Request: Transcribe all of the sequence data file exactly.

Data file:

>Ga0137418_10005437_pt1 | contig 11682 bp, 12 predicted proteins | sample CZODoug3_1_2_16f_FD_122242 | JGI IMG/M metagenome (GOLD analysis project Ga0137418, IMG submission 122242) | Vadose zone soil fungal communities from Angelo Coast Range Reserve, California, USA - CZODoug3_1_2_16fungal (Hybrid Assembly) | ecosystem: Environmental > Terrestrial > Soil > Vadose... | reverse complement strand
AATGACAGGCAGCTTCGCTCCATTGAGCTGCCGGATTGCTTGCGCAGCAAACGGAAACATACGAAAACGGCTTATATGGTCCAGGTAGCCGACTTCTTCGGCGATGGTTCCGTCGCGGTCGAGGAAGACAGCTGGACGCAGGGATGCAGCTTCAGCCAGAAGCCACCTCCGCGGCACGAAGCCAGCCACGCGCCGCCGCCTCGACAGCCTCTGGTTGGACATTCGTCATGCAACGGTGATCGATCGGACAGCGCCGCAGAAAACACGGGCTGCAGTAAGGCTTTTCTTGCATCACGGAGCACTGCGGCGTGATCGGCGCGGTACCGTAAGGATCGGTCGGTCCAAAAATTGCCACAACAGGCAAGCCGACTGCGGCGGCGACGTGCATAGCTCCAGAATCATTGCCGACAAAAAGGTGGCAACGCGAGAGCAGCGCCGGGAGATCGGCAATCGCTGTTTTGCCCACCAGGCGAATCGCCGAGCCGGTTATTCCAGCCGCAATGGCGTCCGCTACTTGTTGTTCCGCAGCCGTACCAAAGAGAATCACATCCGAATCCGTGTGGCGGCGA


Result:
>Ga0137418_10005437_pt1 | contig 11682 bp, 12 predicted proteins | sample CZODoug3_1_2_16f_FD_122242 | JGI IMG/M metagenome (GOLD analysis project Ga0137418, IMG submission 122242) | Vadose zone soil fungal communities from Angelo Coast Range Reserve, California, USA - CZODoug3_1_2_16fungal (Hybrid Assembly) | ecosystem: Environmental > Terrestrial > Soil > Vadose... | reverse complement strand
AATGACAGGCAGCTTCGCTCCATTGAGCTGCCGGATTGCTTGCGCAGCAAACGGAAACATACGAAAACGGCTTATATGGTCCAGGTAGCCGACTTCTTCGGCGATGGTTCCGTCGCGGTCGAGGAAGACAGCTGGACGCAGGGATGCAGCTTCAGCCAGAAGCCACCTCCGCGGCACGAAGCCAGCCACGCGCCGCCGCCTCGACAGCCTCTGGTTGGACATTCGTCATGCAACGGTGATCGATCGGACAGCGCCGCAGAAAACACGGGCTGCAGTAAGGCTTTTCTTGCATCACGGAGCACTGCGGCGTGATCGGCGCGGTACCGTAAGGATCGGTCGGTCCAAAAATTGCCACAACAGGCAAGCCGACTGCGGCGGCGACGTGCATAGCTCCAGAATCATTGCCGACAAAAAGGTGGCAACGCGAGAGCAGCGCCGGGAGATCGGCAATCGCTGTTTTGCCCACCAGGCGAATCGCCGAGCCGGTTATTCCAGCCGCAATGGCGTCCGCTACTTGTTGTTCCGCAGCCGTACCAAAGAGAATCACATCCGAATCCGTGTGGCGGCGA